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Ravina Rawal

‘Party of the Year’ makes you want to leave before midnight

24th Oct 2014

Happy New Year

Director: Farah Khan

Starring: Shah Rukh Khan, Deepika Padukone, Abhishek Bachchan, Boman Irani, Sonu Sood, Jackie Shroff

If watching Karan Johar's Koffee with Karan makes you feel like you gate-crashed an intimate get together among friends who refuse to include you in anything, one you can't exit from quickly and politely enough, Farah Khan's movies are like open parties where everyone's invited. Usually this is more fun, because despite the inside jokes and incessant cross-referencing, for the audience it's like playing Guess Who's Coming to Dinner for hours on end. From "Oh, look! Jackie Shroff!" and "Anurag Kashyap agreed to a cameo in THIS?" to "Whaa...hey! Dino Moreo's still around?" hers are ensemble casts that include superstars, forgotten heroes and family members that no one wants to play with any more; even the extras are all familiar faces. Of course she can afford to do this because her movies all also have Shah Rukh Khan ($$), and she'll always pull in a Katrina Kaif or Deepika Padukone for good measure.

Besides SRK, Happy New Year stars Padukone (the hottest thing in Bollywood right now), and is about a diamond heist, a dance competition, and the battle between Shah Rukh Khan and Sonu Sood's abs. Khan plays Charlie, whose innocent father (Anupam Kher in a quick cameo) was framed by diamond magnate Charan Grover (Jackie Shroff), thrown into jail and eventually killed. Eight years later (don't ask), it's time for revenge. Charlie is going to use a dance competition as a front, steal some priceless diamonds from a supermassive highlydeadly safe no one in the world can open, frame Grover for it, and then coolly exit stage left, pursued by Boman Irani.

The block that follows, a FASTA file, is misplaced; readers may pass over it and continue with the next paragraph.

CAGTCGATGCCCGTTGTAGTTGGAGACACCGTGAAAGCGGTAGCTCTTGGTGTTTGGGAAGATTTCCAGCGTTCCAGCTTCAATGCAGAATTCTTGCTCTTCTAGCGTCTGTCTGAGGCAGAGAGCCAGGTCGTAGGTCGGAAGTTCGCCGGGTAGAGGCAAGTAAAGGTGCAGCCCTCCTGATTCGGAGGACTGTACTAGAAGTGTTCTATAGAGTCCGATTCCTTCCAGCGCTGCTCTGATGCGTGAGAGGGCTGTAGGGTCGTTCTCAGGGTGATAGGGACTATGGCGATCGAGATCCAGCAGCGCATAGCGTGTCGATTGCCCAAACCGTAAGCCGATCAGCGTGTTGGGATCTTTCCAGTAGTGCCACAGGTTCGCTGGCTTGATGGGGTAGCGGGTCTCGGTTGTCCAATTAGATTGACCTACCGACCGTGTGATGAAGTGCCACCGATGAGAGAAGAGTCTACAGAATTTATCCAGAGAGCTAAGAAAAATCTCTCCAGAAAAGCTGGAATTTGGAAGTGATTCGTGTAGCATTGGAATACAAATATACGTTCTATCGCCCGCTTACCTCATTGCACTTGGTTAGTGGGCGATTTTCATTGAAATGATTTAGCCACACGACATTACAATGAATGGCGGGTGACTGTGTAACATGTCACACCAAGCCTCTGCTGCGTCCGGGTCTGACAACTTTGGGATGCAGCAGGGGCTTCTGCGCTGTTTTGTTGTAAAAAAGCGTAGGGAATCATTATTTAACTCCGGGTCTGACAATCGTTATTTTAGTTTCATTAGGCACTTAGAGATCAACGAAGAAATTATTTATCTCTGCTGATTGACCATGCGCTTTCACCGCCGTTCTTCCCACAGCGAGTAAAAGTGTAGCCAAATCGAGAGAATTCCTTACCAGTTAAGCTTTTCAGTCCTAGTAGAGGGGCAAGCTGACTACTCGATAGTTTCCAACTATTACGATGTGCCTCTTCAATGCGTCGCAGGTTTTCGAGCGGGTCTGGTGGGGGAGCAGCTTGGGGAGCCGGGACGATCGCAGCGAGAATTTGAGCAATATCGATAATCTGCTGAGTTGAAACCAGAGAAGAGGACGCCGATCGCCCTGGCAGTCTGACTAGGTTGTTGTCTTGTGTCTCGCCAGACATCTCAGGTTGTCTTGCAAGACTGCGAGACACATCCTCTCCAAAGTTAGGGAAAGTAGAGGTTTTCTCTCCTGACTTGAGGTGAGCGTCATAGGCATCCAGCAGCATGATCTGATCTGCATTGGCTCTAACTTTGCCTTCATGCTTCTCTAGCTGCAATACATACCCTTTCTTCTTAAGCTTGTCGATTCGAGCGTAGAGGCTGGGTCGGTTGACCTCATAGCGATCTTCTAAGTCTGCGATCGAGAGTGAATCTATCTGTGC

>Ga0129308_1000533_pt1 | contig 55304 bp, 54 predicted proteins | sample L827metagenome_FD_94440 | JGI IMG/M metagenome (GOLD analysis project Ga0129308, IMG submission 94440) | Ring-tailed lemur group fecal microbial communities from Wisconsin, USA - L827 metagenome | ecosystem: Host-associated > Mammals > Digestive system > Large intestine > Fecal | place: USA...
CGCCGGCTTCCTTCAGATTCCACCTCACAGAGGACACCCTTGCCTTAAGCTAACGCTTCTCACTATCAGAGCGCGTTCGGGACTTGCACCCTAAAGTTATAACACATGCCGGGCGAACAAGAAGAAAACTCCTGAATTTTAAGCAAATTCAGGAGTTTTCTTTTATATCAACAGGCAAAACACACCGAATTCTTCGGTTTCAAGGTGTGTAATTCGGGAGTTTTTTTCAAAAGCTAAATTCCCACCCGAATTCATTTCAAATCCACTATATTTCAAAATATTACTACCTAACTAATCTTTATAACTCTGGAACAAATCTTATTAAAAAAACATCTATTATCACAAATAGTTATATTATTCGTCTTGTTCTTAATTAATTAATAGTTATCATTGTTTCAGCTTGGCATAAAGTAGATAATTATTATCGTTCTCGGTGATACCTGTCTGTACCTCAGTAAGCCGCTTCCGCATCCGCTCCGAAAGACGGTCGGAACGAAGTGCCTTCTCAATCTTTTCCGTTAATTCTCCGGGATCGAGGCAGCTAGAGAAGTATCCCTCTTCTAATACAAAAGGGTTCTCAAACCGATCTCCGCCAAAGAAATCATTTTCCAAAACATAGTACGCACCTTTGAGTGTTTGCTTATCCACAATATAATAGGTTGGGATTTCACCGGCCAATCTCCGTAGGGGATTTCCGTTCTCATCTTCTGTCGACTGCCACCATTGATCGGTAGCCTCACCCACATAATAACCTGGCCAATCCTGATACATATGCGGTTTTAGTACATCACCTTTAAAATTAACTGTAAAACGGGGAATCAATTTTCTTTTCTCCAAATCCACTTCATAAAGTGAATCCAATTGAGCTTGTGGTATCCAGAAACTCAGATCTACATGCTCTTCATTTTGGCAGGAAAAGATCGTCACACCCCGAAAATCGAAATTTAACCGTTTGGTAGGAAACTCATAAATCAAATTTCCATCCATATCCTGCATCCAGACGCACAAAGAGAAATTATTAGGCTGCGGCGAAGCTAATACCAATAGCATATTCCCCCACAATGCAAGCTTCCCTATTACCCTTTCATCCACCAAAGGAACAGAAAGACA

Irani plays Tammy, one of a team of five ("Charlie's Angels", butofcourse) that he brings together to help him pull off his ludicrous plan. He's got an unnamed medical condition that cripples him with unexpected seizures that last exactly 30 seconds, but he's the guy who's going to crack the safest safe in the universe. There's also Jag (Sonu Sood) an ex-army, bomb-diffusing, mother-loving superhero who's going to use his mad skills to eventually just switch pipes in a sewer; his nephew Rohan Singh (Vivaan Shah), who's an underage hacker; and a drunken wastrel with a good heart and projectile vomit disorder, Nandu Bhide (Abhishek Bachchan), who's essential because he's a "colour Xerox copy" of Grover's son (double role, brace yourselves). Then comes Mohini (Padukone), looking lovely as ever, a bar dancer with dreams of opening her own dance school one day and learning "the English".

Gangsters of the year in place, the heist unfolds over the next many hours, between too much song, very little dance and calling the Korean team "Ey, Chilly Chicken-Hakka Noodle" because for years now we've considered that our finest, most clever joke.

Farah Khan is known for making fun of and spoofing the industry she's from and everyone in it – sometimes she even nails it – so we're mentally prepared to let little details slide in the interest of an overall good time. What we're not fans of, however, is being taken for granted. Of course the theatres were packed, there's no other release this week (and it's Diwali weekend), but I can't be sure everyone came out feeling they got their money's worth. Despite seeing our most popular stars in action, and Abhishek Bachchan after what feels like forever, without any solid performances, real coherence, or actual wit, it felt like the party of the year concentrated so much on the décor and guestlist that they forgot all about the food and drinks.

It's not necessarily any consolation, but the closing credits are easily the most (only?) enjoyable bit of the film, so if you've sat through the first 10 hours, you may as well not fly off your seat the minute credits roll. Farah Khan dresses up her entire crew in ridiculous outfits for a "Worst Dance Competition" curtain call that has everyone from the producers, designers, spot boys and cameramen to SRK's littlest son, AbRam and her own (very sweet) triplets shaking a leg. Everyone's been rather sporting about it, and it plays out like Farah Khan's peace offering: "Okay, you didn't think the movie was great, but look what a good time we all had making it!" Unfortunately, that's just not enough.

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